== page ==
Vintage Snorkel rescued

A 55 year old Snorkel platform that looked as though it might end up in the scrap yard has been saved.

The 65ft platform, was one of the very first production units manufactured by Pitman in 1959, apparently for the Chicago Fire Department. The fire department had tested a Pitman-built Giraffe the year before and added a fire hose coining the Snorkel name. The story goes that when Pitman presented this first production unit, Chicago rejected it as being too long and so nearby Bedford Park picked it up at a bargain. It was finally delivered to the Bedford Park Fire Department near Chicago’s Midway airport in March 1960 as Snorkel 5 and was later renumbered as Snorkel 712.
The very first Snorkel pictured in the 1960s

It was/is mounted on a tandem axle GMC/Pierce W554 chassis with the body work by Auto Body Works of Appleton, Wisconsin. It features a V8 petrol engine and a manual transmission.

The unit was used regularly for fire and rescue work, until about 1980, when it was handed over to the Bedford Park Public Works Department which used it for the next 20 years or so for street light maintenance. In recent years it has sat in the corner of a parking lot gradually rotting away. The fire fighters began restoring it, but soon found the cost was too high, so it has now been sold for a token one dollar to Smeal Fire Apparatus of Snyder, Nebraska, following its promise to spend $100,000 to fully restore it for its museum.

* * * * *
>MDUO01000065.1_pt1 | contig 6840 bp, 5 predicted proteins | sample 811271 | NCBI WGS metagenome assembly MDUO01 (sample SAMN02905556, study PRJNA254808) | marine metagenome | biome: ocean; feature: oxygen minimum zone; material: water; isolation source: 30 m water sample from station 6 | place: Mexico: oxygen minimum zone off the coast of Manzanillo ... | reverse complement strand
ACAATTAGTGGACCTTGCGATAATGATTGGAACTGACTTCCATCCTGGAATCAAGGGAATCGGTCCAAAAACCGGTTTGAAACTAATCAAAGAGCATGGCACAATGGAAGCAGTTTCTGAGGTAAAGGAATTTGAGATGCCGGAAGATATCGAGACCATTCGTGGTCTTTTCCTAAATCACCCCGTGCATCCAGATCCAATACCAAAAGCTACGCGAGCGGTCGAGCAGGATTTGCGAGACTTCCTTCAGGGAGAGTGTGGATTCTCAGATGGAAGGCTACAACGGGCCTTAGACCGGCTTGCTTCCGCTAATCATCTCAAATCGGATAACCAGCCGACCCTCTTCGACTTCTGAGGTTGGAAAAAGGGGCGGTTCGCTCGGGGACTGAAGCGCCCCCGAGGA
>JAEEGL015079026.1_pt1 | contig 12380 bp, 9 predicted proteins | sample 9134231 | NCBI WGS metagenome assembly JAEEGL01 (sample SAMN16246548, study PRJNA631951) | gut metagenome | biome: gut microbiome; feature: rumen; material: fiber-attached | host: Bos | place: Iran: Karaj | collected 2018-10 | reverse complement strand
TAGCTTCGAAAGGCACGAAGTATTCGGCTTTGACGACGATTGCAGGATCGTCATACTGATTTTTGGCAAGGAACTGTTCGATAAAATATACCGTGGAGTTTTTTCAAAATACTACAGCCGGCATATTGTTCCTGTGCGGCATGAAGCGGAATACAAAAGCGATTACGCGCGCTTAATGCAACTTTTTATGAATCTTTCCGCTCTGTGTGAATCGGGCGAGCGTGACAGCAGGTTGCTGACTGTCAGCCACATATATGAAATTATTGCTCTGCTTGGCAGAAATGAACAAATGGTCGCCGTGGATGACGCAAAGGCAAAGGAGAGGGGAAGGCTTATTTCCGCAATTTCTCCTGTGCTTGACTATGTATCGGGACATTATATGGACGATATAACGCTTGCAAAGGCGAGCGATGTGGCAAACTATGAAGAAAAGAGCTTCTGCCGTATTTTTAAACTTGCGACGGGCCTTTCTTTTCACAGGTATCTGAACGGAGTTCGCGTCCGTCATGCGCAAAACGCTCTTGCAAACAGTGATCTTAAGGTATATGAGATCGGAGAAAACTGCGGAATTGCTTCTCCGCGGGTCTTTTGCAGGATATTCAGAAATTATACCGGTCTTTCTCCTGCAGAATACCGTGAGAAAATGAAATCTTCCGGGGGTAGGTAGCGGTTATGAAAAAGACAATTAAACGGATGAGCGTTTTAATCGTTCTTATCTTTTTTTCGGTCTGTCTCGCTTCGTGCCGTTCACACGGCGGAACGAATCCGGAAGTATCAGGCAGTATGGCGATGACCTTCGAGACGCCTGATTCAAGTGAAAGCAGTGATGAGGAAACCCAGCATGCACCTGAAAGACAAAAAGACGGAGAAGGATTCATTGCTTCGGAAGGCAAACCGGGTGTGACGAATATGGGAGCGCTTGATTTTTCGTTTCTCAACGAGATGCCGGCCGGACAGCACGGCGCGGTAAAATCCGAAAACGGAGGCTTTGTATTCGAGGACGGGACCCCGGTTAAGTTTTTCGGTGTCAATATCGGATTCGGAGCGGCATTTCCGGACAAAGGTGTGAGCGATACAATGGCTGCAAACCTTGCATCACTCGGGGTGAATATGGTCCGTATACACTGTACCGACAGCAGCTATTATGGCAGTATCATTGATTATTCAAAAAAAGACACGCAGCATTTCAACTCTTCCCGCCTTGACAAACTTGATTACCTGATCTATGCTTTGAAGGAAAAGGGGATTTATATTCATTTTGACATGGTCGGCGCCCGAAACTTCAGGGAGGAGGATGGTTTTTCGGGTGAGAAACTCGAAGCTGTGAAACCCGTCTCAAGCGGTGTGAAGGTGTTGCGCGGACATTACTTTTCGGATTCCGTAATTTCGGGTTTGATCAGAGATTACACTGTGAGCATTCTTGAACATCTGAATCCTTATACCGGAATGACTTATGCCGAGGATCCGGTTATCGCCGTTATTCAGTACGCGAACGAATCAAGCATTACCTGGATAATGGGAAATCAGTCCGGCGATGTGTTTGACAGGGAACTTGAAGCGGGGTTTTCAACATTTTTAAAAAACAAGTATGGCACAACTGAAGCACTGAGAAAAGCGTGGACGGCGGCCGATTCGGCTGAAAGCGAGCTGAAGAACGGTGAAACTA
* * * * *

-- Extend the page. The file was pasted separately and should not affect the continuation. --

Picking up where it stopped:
The old Snorkel sat rotting at the back of the Bedford Park municipal yard for many years

Smeal has an interest because it purchased the assets of LTI in June – following the bankruptcy of its parent company La France. LTI (Ladder Towers Incorporated was founded by Grove manufacturing – but that’s another story) had inherited the Snorkel fire equipment business and Smeal says that it is looking to relaunch the Snorkel product and will use the restored truck in its marketing.
More recently the unit was moved to the Bedford Park Fire station for an attempted refurbishment

Hopefully we will be able to publish some photographs in the not too distant future of this historic unit restored to its former glory.


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